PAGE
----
Archive: February 21st, 2009

Pride and Prejudice Board Game

[Readings] (02.21.09, 9:30 pm)

The Pride and Prejudice Board Game attempts to develop a thematic board game about Pride and Prejudice. The game situates each player as one of the couples who eventually marry by the end of the story. Thus, a player controls each couple (Collins and Charlotte Lucas, Wickham and Lydia, Bingley and Jane, Darcy and Elizabeth). Each couple needs to navigate the board in order to achieve a number of tokens, and then go to the Parish Church. There are two types of tokens, representing “The Novel” and “Regency Life”. The Regency Life tokens may be found at any of the major locations in the story, and The Novel tokens may be found by landing on special squares and having the player answer a question about the novel. It is also possible to land on squares where the player must draw a card which can affect the current player or all the players in the game (for instance, move all the male characters to a certain location, or moving the current character or couple to a location.

The central mechanic of the game is collection. The player controls a couple, suggesting that the couple that winds up marrying has this as their intended goal through the entire game. Thus, there would not be reflected any of the cross-couple conflicts that are rampant throughout the book. The couple a player controls never actually needs to meet in the course of the entire game, other than at the Parish Church at the end. The course of the game is competitive, so, for example, the characters of Jane and Elizabeth are set up as rivals. Being a board game, the players are also made to be even. So even though, according to the various metrics of the story world (specifically social status and money), the characters are very different, they are made to be even in the space of the board game.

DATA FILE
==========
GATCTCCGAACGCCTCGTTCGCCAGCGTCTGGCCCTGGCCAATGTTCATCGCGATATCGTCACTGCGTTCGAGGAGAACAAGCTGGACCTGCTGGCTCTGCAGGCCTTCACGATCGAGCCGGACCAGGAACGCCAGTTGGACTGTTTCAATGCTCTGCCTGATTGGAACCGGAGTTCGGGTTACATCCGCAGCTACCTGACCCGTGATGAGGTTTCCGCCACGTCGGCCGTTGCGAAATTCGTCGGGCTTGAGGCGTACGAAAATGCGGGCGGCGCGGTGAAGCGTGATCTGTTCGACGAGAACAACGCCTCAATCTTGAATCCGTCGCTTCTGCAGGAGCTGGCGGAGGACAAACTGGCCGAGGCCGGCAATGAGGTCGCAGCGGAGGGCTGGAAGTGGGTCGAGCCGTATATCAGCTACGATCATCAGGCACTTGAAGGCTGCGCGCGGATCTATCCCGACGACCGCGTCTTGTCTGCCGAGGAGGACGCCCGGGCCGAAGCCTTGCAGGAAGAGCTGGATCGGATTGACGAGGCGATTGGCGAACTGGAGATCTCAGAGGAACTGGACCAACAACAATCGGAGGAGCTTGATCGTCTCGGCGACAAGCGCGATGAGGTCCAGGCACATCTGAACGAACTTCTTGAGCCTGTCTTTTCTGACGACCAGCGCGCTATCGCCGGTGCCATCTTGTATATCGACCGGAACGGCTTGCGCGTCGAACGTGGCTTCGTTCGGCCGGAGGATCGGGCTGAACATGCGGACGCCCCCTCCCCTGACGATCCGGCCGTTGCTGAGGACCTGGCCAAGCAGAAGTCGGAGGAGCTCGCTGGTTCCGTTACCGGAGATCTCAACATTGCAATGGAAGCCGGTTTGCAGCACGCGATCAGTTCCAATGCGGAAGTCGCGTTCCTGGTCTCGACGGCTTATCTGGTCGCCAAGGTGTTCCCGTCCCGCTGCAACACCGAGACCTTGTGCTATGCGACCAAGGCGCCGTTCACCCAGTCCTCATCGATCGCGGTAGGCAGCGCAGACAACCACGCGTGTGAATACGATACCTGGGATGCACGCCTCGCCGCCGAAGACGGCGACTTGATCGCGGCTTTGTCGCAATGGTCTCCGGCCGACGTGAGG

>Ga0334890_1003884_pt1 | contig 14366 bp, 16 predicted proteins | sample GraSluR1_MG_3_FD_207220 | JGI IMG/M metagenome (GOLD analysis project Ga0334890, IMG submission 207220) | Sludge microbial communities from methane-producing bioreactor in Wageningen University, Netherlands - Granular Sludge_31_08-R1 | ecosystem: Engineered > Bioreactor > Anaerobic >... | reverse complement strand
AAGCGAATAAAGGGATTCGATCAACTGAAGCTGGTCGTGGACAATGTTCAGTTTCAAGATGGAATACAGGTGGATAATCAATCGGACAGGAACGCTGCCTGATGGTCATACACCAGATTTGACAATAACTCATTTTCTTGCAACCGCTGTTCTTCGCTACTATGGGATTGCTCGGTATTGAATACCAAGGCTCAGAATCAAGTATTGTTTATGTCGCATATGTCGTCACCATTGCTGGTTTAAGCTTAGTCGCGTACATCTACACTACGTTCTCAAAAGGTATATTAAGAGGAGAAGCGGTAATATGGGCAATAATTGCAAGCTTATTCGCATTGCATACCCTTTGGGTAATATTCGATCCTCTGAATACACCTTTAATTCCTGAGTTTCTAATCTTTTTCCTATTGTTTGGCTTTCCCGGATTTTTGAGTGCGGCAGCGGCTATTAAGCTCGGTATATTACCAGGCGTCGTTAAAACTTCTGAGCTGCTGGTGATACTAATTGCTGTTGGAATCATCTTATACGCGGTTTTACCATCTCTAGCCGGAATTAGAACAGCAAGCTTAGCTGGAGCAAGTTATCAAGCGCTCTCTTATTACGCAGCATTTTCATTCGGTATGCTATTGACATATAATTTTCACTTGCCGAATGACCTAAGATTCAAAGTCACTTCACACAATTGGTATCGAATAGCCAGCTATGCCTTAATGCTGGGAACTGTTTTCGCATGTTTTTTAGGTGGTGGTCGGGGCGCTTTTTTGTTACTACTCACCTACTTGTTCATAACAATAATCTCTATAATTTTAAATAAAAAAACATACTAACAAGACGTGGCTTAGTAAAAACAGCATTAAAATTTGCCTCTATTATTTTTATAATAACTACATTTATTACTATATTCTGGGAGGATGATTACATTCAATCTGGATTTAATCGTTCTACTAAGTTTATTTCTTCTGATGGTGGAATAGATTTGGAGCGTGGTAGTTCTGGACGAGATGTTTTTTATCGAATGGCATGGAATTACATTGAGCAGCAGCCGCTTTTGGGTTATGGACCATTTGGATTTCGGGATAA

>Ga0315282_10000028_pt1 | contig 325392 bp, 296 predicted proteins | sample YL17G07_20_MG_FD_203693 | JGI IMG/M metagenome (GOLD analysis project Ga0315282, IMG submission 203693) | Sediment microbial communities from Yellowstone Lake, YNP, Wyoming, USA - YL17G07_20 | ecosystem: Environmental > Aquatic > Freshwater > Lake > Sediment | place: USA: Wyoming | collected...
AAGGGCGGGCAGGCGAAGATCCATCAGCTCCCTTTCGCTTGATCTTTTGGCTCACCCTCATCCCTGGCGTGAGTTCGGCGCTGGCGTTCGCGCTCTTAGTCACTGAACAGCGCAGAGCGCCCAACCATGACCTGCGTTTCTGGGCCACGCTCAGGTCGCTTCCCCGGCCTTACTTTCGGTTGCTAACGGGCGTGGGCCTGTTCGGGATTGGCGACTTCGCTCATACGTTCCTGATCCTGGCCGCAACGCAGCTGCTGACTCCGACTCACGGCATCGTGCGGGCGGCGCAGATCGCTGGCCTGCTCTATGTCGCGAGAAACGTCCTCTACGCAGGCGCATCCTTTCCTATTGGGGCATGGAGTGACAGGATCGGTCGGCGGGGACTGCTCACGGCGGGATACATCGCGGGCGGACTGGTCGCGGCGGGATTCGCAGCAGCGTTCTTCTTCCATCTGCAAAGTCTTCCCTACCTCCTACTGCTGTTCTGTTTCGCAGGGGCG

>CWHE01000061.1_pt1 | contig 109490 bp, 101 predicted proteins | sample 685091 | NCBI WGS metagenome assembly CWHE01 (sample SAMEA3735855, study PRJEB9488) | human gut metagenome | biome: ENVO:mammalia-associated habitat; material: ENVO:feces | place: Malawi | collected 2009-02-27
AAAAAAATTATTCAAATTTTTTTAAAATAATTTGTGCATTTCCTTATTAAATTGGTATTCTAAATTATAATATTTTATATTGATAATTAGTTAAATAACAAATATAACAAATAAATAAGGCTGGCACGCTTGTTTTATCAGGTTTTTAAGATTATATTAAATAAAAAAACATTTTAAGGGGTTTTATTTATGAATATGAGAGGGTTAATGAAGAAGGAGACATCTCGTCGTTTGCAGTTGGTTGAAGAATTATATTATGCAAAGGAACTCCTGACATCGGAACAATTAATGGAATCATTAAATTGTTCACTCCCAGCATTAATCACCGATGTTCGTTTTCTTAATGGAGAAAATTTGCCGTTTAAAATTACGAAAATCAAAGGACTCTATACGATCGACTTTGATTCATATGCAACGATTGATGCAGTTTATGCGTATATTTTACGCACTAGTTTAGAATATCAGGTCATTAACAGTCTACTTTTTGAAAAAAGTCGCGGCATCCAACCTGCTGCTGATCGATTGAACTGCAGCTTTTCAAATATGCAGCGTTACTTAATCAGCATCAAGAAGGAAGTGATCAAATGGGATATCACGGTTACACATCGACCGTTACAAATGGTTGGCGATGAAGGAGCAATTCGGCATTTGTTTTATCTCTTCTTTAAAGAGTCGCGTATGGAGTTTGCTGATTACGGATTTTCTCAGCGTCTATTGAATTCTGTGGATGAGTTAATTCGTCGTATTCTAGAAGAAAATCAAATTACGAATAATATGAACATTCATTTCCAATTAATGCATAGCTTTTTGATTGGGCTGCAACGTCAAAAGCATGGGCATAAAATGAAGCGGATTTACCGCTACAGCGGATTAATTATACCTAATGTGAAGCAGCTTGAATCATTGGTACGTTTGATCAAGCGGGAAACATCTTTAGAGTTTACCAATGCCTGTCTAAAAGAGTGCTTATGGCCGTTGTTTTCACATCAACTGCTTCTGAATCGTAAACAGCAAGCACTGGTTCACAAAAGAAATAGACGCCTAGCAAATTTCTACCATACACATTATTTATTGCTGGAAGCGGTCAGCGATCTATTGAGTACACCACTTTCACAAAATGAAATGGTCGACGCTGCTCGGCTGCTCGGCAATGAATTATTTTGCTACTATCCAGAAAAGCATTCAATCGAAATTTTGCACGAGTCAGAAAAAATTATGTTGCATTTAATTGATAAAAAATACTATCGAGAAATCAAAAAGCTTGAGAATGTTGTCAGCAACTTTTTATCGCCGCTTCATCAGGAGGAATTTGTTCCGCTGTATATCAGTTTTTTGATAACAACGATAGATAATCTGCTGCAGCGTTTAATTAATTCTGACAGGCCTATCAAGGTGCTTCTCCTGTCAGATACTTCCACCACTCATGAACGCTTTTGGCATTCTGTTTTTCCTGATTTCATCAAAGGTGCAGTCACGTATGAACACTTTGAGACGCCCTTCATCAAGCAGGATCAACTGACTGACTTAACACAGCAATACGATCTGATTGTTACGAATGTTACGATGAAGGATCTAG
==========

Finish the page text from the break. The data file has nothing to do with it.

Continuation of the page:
In terms of an adaptation or operationalization of Pride and Prejudice itself, I do not think the board game is very successful, it misses many of the important dimensions of the conflicts of the story world. However, it is a successful adaptation of the dimensions of Austen fandom. There is spatial navigation in the story world, but navigation sets up the characters in the environments as stages. Navigation is subservient to the matter of being in a place. In the board game, navigation is central, and is the means for acquiring tokens. For the players, navigation enables a sense of vicarious exploration. It gives the player an opportunity to tour and visit the memorable locations from the book.

Instead of creating a procedural representation for the story conflicts in the game, it is likely that the players will create their own story variations as explanations for their actions. So, while the game does not represent the dynamics that happen in the story, the players can construct their own stories, based on their knowledge of the story world, and on what their characters are doing in the arena of the game itself.

Reading Info:
Author/EditorAsh Grove Press
TitlePride and Prejudice Board Game
Tagsfiction, settings, games, specials
LookupGoogle Scholar, Google Books, Amazon